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A dissenting view

The Hindu

The Hindu   | Photo Credit: LejuKamal

In Indian Young Lawyers Association v. State of Kerala, the Supreme Court by a 4-1 majority held the practice of the Sabarimala temple of prohibiting entry of women of menstruating age as illegal and unconstitutional. In my opinion the majority judgment is incorrect, and the correct judgment is that of Justice Indu Malhotra, the sole dissenting judge.

A contrast of the judgments of Justice Malhotra and of the majority shows the vital difference in their approaches. While the majority judges go by abstract and theoretical notions of dignity, equality and gender justice, ignoring the ground social realities of India, Justice Malhotra takes notice of the tremendous diversity of India and the care that judges must take when dealing with a sensitive issue like religion.

She states: “The issues raised in the present writ petition have far-reaching ramifications and implications not only for the Sabarimala temple in Kerala, but for all places of worship of various religions in this country, which have their own beliefs, practices, customs and usages. In a secular polity, issues which are matters of deep religious faith and sentiment must not ordinarily be interfered with by courts.”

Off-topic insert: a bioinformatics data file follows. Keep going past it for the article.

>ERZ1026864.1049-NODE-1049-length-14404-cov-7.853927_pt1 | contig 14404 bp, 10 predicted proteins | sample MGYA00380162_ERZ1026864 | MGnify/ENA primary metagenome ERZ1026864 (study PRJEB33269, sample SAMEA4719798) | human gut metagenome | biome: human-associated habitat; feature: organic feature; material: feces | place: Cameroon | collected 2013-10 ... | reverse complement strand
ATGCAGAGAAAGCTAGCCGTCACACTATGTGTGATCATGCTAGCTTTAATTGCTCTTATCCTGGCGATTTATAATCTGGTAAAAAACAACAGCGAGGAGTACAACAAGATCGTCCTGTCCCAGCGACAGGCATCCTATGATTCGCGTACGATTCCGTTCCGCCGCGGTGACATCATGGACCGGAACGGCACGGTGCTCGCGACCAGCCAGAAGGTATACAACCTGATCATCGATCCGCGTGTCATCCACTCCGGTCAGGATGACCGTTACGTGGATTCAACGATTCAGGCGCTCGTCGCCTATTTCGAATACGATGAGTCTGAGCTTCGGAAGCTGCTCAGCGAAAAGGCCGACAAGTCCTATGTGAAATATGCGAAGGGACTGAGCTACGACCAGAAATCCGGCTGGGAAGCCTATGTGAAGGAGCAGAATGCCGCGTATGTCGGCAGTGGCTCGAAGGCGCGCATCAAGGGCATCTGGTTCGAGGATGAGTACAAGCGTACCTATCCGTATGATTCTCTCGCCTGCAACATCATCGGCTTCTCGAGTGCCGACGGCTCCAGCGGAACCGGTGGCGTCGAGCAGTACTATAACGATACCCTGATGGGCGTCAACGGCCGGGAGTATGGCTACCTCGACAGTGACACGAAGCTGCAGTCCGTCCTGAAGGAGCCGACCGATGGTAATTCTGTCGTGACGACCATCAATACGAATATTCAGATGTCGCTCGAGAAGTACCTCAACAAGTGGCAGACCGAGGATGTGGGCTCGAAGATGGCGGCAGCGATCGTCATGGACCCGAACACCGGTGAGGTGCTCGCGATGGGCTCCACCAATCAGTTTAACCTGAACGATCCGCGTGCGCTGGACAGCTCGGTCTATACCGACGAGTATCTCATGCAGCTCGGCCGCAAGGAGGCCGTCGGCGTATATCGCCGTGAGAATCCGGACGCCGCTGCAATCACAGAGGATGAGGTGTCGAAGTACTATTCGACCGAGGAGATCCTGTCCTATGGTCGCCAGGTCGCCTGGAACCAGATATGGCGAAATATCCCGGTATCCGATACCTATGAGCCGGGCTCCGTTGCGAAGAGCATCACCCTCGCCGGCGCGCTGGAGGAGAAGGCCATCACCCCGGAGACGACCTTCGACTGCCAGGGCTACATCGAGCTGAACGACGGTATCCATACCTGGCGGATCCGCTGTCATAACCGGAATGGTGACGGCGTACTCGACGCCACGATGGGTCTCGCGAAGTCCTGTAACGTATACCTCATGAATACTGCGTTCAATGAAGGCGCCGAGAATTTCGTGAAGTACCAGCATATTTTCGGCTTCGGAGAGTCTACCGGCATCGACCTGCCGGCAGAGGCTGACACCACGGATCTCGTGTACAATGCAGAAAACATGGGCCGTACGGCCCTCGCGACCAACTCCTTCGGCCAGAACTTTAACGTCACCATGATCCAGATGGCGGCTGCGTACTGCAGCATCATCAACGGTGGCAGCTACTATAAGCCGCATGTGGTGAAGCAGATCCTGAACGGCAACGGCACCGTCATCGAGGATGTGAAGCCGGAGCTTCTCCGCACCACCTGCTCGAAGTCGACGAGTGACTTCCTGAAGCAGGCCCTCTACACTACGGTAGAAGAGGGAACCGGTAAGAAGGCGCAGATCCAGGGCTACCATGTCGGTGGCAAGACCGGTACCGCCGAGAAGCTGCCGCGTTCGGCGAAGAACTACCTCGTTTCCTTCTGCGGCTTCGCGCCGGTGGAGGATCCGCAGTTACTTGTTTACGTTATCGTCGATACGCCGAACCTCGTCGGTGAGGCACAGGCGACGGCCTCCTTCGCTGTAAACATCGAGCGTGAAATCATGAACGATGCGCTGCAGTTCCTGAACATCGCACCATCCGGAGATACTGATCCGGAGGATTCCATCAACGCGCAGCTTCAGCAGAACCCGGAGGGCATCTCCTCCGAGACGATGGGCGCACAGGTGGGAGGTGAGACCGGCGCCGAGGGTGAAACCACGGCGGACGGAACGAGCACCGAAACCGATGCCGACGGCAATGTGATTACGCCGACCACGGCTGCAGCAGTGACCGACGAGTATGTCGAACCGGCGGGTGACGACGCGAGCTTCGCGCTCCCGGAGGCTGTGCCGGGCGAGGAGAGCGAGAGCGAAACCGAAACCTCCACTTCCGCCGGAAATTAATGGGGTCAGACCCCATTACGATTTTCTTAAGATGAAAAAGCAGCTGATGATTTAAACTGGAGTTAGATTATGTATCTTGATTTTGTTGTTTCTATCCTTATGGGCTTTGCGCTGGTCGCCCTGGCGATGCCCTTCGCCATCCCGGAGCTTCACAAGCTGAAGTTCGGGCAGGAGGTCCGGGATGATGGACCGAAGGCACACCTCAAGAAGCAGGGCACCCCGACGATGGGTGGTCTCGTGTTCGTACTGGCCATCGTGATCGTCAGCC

Contrast this realistic approach with the remarks of Chief Justice Dipak Misra: “In the theatre of life, it seems, man has put the autograph and there is no space for a woman even to put her signature.” Or of Justice D.Y. Chandrachud: “To treat women as children of a lesser god is to blink at the Constitution.”

It was held earlier by the Kerala High Court that this prohibition of entry to women of menstruating age was a practice prevailing for centuries. It was not aimed at degrading women, but was based on the belief that Lord Ayyappa, the temple deity, was a Naishtik Brahmachari (celibate). The devotees practise celibacy and austerity for 41 days before starting their journey to the temple.

Justice Malhotra rightly said that the right to equality in Article 14 had to be harmonised with the right of people under Article 25 to follow their own religious practices, and the court was not entitled to see whether the practice was rational or not.

There are thousands of temples, mosques, and gurdwaras in India, many with their own rituals and practices. There are some temples which do not permit entry to women, and some to men. Should courts now start interfering in all these?

And what about mosques? While in theory there is no bar to women going to mosques, in practice hardly 1-2% mosques in India permit women to enter, and they have to pray at home.

I fear that the judgment has opened a Pandora’s box. Litigation will surely start about other places of worship too.

The writer is a former judge of the Supreme Court

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Printable version | Sep 26, 2020 8:05:51 PM | https://www.thehindu.com/opinion/op-ed/a-dissenting-view/article25114433.ece

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